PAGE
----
In his letter to Napolitano, Pryor cited that President Obama signed a bill into law on Aug. 13 that would provide emergency supplemental appropriations to hire more border security agents.
“In that vein, I remain concerned about the failure to conduct polygraphs on new hires, as well as the growing periodic reinvestigations backlog,” Pryor wrote.
He wants Napolitano to clarify the link between the background check measures and the current investigations by Sept. 21. Pryor’s is the sole signature on the letter.
“As we increase the number of agents patrolling our borders, we need to be confident that these men and women have been thoroughly screened and are fully committed to protecting our country,” Pryor told Politics Daily. “If we don’t seal the cracks in our hiring process now, we risk wasting taxpayer dollars and creating a false sense of security.”

Border Corruption: Drugs Now, Dirty Bombs Next?

While there are many complicated problems along the U.S.-Mexico border, one piece of the puzzling crisis is corruption.

Sadly, Mexican drug cartels are corrupting U.S. Customs and Border Protection agents at startling rates.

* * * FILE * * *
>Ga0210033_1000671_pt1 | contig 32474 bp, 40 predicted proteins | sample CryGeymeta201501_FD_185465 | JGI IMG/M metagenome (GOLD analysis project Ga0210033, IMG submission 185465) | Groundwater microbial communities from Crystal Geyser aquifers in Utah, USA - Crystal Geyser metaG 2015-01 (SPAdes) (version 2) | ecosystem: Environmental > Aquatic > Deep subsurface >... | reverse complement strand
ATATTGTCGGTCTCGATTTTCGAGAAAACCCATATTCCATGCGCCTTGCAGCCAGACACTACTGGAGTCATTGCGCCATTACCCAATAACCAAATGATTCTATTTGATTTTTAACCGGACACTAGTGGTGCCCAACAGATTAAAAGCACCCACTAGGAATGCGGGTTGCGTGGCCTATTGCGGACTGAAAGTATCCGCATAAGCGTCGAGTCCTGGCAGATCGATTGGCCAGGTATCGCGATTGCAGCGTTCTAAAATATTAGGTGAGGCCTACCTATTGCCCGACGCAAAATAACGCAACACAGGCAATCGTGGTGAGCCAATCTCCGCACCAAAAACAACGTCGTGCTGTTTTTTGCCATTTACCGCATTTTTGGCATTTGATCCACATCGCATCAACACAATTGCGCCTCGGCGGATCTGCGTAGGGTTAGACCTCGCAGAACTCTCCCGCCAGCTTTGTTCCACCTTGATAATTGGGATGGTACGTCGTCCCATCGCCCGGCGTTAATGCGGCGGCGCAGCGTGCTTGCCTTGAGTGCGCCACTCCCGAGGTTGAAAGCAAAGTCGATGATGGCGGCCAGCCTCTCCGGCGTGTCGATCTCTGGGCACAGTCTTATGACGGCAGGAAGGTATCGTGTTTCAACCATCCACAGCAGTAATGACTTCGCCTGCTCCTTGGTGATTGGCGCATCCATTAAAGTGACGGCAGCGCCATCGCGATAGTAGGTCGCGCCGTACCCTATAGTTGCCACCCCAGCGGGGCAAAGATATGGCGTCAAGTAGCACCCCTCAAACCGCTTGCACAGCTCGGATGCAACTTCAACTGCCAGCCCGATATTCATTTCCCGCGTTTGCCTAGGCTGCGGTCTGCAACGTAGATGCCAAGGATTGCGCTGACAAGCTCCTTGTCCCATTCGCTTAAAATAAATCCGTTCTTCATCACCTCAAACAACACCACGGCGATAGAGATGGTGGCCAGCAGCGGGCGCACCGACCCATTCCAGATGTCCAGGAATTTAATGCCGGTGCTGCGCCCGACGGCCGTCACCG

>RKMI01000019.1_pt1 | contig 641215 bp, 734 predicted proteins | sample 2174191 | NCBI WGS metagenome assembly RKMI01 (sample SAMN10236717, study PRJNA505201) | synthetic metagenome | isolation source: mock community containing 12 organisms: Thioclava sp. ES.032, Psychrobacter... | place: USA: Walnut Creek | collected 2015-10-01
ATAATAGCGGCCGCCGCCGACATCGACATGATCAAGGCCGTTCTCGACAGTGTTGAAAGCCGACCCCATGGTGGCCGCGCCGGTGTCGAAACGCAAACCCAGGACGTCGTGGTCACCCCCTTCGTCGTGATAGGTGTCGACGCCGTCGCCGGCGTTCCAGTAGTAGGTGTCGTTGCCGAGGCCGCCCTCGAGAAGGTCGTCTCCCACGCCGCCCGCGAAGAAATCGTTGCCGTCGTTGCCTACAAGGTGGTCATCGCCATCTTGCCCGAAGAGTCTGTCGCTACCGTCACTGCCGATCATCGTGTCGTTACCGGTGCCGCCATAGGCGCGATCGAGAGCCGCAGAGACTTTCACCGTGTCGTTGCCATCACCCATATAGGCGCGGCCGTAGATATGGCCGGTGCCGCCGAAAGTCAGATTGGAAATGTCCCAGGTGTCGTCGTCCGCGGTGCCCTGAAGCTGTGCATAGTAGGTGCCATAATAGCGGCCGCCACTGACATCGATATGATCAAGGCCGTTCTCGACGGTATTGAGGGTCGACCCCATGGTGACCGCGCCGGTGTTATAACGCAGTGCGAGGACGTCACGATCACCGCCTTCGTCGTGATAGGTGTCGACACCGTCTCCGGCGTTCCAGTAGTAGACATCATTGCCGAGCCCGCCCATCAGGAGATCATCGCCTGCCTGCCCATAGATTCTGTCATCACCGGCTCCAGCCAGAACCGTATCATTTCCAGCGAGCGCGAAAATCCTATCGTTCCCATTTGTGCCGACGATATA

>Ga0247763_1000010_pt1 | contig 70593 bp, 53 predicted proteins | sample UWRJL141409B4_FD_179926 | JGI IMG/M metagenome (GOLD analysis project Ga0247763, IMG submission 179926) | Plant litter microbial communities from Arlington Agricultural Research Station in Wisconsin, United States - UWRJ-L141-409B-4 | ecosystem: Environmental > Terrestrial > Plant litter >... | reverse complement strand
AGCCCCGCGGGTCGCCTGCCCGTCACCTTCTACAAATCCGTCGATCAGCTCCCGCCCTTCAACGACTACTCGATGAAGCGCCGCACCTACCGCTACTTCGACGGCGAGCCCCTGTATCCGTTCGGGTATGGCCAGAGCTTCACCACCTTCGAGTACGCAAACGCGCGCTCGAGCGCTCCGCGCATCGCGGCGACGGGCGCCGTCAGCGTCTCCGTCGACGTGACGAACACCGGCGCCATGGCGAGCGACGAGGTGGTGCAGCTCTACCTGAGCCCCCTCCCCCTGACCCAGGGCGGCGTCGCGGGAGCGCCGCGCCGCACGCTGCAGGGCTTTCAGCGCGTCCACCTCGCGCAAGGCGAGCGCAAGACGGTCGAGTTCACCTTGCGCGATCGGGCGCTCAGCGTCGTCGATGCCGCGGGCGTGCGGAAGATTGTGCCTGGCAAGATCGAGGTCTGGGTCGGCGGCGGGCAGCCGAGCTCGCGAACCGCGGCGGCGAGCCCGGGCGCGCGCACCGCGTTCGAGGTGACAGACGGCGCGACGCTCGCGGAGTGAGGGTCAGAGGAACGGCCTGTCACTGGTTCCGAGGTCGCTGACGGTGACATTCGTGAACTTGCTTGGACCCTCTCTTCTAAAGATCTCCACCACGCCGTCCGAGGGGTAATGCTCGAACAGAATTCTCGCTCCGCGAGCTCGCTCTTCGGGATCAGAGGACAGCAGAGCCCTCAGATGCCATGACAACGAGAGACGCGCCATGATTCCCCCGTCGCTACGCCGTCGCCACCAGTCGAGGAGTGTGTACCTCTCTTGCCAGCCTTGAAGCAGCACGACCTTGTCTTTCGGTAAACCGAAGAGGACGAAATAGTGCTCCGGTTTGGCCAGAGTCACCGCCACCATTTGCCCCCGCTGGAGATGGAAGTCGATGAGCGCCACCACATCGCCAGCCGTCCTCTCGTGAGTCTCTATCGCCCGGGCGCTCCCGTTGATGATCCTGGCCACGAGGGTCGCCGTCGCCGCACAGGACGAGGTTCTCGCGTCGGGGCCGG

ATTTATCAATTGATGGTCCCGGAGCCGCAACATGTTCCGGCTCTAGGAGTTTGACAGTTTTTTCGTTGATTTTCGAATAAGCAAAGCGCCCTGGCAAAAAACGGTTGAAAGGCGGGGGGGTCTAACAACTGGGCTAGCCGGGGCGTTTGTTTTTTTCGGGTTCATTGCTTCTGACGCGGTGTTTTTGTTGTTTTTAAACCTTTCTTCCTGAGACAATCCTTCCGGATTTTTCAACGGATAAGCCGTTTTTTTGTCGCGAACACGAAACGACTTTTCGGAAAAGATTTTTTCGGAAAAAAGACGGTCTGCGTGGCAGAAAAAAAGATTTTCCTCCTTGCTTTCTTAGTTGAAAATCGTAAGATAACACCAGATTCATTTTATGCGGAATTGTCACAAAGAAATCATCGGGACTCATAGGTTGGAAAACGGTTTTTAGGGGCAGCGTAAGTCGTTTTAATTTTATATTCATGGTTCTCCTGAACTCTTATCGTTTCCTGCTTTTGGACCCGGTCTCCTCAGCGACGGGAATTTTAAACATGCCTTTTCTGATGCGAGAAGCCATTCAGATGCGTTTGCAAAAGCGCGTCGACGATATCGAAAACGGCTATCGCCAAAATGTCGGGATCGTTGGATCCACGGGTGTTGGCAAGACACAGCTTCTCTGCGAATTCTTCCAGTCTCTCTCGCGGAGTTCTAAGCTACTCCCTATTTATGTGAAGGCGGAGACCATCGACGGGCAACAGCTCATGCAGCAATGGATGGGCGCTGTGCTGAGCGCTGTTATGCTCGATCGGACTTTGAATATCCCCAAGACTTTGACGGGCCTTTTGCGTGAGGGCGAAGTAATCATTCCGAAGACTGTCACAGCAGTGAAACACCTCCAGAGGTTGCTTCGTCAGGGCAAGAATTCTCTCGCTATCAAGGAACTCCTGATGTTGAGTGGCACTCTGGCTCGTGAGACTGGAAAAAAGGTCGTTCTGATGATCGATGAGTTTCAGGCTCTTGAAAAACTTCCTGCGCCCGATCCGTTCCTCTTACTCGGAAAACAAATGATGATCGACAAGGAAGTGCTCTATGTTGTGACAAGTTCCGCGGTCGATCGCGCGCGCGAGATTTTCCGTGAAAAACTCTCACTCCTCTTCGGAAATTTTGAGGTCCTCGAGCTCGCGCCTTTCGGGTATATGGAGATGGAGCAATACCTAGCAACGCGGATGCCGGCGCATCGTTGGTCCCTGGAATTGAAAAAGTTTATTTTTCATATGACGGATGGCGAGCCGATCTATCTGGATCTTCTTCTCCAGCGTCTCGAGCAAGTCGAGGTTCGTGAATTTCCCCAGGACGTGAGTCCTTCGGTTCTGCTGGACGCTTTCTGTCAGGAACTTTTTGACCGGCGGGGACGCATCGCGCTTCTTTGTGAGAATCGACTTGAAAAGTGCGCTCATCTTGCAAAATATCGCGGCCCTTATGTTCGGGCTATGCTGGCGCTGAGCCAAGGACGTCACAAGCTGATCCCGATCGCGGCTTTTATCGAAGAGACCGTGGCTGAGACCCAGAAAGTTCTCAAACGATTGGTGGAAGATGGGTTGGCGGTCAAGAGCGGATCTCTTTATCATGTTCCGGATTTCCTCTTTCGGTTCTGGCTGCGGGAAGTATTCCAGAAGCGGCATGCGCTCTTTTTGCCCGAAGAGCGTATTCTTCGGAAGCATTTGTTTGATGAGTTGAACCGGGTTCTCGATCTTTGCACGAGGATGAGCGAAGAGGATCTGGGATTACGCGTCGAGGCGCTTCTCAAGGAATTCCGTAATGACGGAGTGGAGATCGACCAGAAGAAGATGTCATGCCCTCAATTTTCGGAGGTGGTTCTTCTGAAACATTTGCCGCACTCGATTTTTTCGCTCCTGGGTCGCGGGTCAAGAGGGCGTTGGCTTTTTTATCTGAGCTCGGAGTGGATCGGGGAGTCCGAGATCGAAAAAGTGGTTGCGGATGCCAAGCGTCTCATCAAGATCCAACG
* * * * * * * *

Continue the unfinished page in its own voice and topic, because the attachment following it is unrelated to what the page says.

Internal corruption cases have escalated in recent years. Since 2003, there have been 129 corruption arrests of CBP officers. Last year, there were 576 allegations of corruption.

A recent hearing by the Homeland Security and Governmental Affairs Ad Hoc Subcommittee on State, Local and Private Sector Preparedness and Integration highlighted the issue.

One person gained employment as a border inspector specifically to smuggle drugs. The person imported more than 1,000 kilograms of marijuana to the United States and received more than $5 million in bribe payments. He pleaded guilty to one count of conspiracy.

Another case included two CBP officers in Brownsville, Texas, who assisted an illegal-immigrant and narcotics-smuggling organization. A search of one of the officer’s houses yielded $85,250 in cash.

The main reason for such cases? Failure to properly screen potential employees.

Such dangerous cracks in the agent-screening process concern Sen. Mark Pryor (D-Ark.), chairman of the subcommittee. He says it allows drug cartels to infiltrate this country’s law enforcement. Pryor has introduced legislation — the Anti-Border Corruption Act — to curb such crime.